Jim ends the call and gets out of the car. A transition shot of the bright, blaring sun (aren't we only supposed to be looking at that with, like, a shoebox and a pinhole?) dissolves into the exterior of a pristine funeral home. The whole cast of characters saunters into the parking lot, including the truck driver named "B.R.B" we met in Episode One, accompanying a bawling bit of trash we recognize as the woman from the Polaroids inside the man's truck. Jim interrupts this private moment between hick and trash to offer the woman a monogrammed handkerchief, and dabbing behind her H&M sunglasses, she repeatedly says, "Thank you. Thank you so very much." She advances the plot in a sentence (because, when in doubt, throw new characters at the oh, we've discussed all this), asking Jim, "Will you be coming to the burial?" God, what were they, brothers? Jim asks when it is, and Hick elaborates, "Looks like tomorrow, now. Seems they're having a little trouble getting Caleb Moore to burn. Boys have been too busy to dig ol' Silas's grave." A quick cut to an outdoor funeral pyre shows two men staring in at a flaming room, one of them observing, "Damn. That boy is cold." Y'all know what's even funnier than that little-known comedy genre called "cremation humor"? Actual death.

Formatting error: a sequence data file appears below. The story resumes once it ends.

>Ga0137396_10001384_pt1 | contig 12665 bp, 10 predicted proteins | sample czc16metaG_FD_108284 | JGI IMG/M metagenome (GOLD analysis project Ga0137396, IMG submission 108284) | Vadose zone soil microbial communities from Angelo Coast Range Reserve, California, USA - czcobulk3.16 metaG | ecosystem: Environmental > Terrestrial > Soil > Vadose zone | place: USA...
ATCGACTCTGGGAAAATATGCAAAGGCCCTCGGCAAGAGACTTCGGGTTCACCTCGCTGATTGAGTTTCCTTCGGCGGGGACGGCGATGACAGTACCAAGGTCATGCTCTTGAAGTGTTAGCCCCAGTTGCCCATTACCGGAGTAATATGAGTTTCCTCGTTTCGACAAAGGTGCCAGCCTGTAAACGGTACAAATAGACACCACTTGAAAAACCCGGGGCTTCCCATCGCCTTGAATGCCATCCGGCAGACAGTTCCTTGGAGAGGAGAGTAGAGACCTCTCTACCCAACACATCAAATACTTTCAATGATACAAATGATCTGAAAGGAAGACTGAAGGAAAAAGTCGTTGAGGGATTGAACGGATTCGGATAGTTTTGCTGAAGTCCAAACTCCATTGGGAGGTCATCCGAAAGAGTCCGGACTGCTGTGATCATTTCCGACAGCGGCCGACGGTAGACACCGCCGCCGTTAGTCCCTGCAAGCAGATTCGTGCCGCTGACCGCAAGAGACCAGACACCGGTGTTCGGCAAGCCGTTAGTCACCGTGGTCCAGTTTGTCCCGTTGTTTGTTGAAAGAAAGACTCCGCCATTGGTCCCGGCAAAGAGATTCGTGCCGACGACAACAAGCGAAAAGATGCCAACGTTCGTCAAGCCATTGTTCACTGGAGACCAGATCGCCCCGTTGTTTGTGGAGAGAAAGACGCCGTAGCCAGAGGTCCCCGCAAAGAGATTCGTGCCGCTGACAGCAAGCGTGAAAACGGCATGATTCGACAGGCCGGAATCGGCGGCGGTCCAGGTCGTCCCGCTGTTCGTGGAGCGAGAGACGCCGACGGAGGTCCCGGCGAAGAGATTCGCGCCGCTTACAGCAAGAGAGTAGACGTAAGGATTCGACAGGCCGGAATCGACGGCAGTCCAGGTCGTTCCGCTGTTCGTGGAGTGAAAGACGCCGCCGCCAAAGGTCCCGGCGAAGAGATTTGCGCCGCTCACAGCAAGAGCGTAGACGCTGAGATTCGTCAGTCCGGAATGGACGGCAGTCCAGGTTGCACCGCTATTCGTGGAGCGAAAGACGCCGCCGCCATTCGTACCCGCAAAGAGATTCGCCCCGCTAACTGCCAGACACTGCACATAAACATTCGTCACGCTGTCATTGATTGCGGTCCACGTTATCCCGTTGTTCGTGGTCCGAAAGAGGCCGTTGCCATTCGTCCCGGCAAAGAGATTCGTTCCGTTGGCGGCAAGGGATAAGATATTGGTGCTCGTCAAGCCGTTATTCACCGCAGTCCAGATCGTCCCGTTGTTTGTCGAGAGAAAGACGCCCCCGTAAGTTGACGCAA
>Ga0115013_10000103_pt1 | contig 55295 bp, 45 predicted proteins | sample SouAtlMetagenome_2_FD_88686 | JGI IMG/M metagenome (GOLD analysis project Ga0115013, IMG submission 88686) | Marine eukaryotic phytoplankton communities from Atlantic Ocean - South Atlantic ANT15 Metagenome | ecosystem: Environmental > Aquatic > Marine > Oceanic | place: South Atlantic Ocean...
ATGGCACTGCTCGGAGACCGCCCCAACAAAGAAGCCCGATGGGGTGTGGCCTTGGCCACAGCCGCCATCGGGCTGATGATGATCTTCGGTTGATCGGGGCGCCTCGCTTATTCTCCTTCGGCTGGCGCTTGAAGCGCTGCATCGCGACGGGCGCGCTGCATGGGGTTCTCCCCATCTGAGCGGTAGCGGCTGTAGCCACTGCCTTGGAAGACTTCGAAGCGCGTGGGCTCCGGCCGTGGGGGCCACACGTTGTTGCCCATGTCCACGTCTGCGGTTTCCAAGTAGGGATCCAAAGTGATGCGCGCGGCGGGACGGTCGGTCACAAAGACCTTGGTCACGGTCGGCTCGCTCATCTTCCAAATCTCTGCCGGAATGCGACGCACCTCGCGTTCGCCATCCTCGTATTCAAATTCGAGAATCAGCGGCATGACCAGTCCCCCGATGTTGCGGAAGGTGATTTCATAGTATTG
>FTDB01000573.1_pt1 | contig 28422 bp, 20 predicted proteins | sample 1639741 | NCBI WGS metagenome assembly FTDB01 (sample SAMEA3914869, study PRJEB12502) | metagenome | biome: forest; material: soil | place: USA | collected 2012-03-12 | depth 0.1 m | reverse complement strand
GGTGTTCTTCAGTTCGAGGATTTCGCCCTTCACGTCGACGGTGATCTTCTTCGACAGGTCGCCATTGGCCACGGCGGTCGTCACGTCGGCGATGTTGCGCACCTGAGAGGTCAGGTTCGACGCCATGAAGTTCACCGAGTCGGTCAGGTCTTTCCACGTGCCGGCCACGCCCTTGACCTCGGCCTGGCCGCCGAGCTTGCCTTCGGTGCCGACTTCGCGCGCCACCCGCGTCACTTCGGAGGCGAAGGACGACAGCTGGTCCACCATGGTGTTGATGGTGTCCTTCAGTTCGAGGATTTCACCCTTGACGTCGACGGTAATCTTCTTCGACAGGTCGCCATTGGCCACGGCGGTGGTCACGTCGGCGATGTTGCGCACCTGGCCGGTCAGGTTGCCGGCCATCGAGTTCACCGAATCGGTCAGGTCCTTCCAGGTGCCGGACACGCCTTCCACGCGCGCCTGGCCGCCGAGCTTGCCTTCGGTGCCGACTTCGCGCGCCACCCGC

Taudrey stands alone at the outskirts of funeraldom, Jim approaching and bidding her a good morning. Isn't it, though? She's distraught. She asks him if might happen to have another handkerchief, and he produces a twin monogrammed hankie and makes the loaded observation, "I didn't know you and Silas were close." Taudrey overenunciates each and every letter of her one line, "It's a small town. One gets to know most everyone." Jim asks once after Oswald Wilkes. Oh, wait! Oswald killed Kennedy! Wilkes killed Lincoln! Has this already hit the forums? If not, I'm the smartest. And Bodnick killed McKinley. There you go. A Brief History Of America. Either way, Taudrey ignores his question completely and poses one of her own: "Do you always carry two handkerchiefs?" Jim's got his answer at the ready: "Three, actually." Wow. That's a lot of snot, right there. But he explains his reasoning -- "my father taught me always monogrammed, always pressed" -- and we cut back to a Ye Olde Dad flashback in the car, Ye Olde Dad himself explaining, "Sign of a gentleman. And you can never tell when one might come back to you." Back in the present, Taudrey attempts to return it to Jim because, in reality, other people's handkerchiefs suffer from the drawback of being filled with other people's snot, but he declines to take it. He keeps digging: "You never told me your last name." Coy, this one is. She doesn't take the bait, turning on the line, "I'll see you around, Jim Prufrock." He turns orange with embarrassment. Shadrack pushes his Loony Bin into the frame for no reason. Jim walks to his car and finds a flat. He gazes at the trunk and visualizes a zany, red-drenched shot of a spare tire inside it. But his reverie of his one Goodyear is broken by the blaring horn of Hick's truck (I told y'all last week, they just loooove pulling on that damn cord-chain thing), who pulls up and asks if Jim has a spare. Jim lies, apparently, and says he does not, hopping in the truck because the script says it's time for him to do so.